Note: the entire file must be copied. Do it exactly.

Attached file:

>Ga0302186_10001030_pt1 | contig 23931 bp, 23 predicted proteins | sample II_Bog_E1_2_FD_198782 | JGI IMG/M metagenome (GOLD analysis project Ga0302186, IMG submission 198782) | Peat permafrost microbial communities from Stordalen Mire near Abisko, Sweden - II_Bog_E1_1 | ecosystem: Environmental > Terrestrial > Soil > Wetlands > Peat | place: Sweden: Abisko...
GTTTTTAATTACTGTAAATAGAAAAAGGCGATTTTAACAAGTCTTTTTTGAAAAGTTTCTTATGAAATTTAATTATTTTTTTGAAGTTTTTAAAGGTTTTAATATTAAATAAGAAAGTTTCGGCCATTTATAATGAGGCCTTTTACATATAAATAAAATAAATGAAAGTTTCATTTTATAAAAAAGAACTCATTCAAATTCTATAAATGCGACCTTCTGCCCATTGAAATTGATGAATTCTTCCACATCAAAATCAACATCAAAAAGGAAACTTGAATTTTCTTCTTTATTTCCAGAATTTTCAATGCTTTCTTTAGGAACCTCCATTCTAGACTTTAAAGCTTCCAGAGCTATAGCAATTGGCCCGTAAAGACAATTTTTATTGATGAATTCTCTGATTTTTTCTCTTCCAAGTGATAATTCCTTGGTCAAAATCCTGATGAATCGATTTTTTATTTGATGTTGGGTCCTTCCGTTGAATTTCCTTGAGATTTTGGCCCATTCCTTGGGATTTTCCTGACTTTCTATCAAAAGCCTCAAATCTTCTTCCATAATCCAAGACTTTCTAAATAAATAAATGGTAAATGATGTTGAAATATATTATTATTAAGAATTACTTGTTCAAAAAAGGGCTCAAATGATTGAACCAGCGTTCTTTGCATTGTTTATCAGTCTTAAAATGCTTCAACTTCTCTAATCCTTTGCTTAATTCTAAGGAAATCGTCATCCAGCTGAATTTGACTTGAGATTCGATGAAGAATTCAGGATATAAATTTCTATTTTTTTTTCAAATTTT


>Ga0302186_10001030_pt1 | contig 23931 bp, 23 predicted proteins | sample II_Bog_E1_2_FD_198782 | JGI IMG/M metagenome (GOLD analysis project Ga0302186, IMG submission 198782) | Peat permafrost microbial communities from Stordalen Mire near Abisko, Sweden - II_Bog_E1_1 | ecosystem: Environmental > Terrestrial > Soil > Wetlands > Peat | place: Sweden: Abisko...
GTTTTTAATTACTGTAAATAGAAAAAGGCGATTTTAACAAGTCTTTTTTGAAAAGTTTCTTATGAAATTTAATTATTTTTTTGAAGTTTTTAAAGGTTTTAATATTAAATAAGAAAGTTTCGGCCATTTATAATGAGGCCTTTTACATATAAATAAAATAAATGAAAGTTTCATTTTATAAAAAAGAACTCATTCAAATTCTATAAATGCGACCTTCTGCCCATTGAAATTGATGAATTCTTCCACATCAAAATCAACATCAAAAAGGAAACTTGAATTTTCTTCTTTATTTCCAGAATTTTCAATGCTTTCTTTAGGAACCTCCATTCTAGACTTTAAAGCTTCCAGAGCTATAGCAATTGGCCCGTAAAGACAATTTTTATTGATGAATTCTCTGATTTTTTCTCTTCCAAGTGATAATTCCTTGGTCAAAATCCTGATGAATCGATTTTTTATTTGATGTTGGGTCCTTCCGTTGAATTTCCTTGAGATTTTGGCCCATTCCTTGGGATTTTCCTGACTTTCTATCAAAAGCCTCAAATCTTCTTCCATAATCCAAGACTTTCTAAATAAATAAATGGTAAATGATGTTGAAATATATTATTATTAAGAATTACTTGTTCAAAAAAGGGCTCAAATGATTGAACCAGCGTTCTTTGCATTGTTTATCAGTCTTAAAATGCTTCAACTTCTCTAATCCTTTGCTTAATTCTAAGGAAATCGTCATCCAGCTGAATTTGACTTGAGATTCGATGAAGAATTCAGGATATAAATTTCTATTTTTTTTTCAAATTTT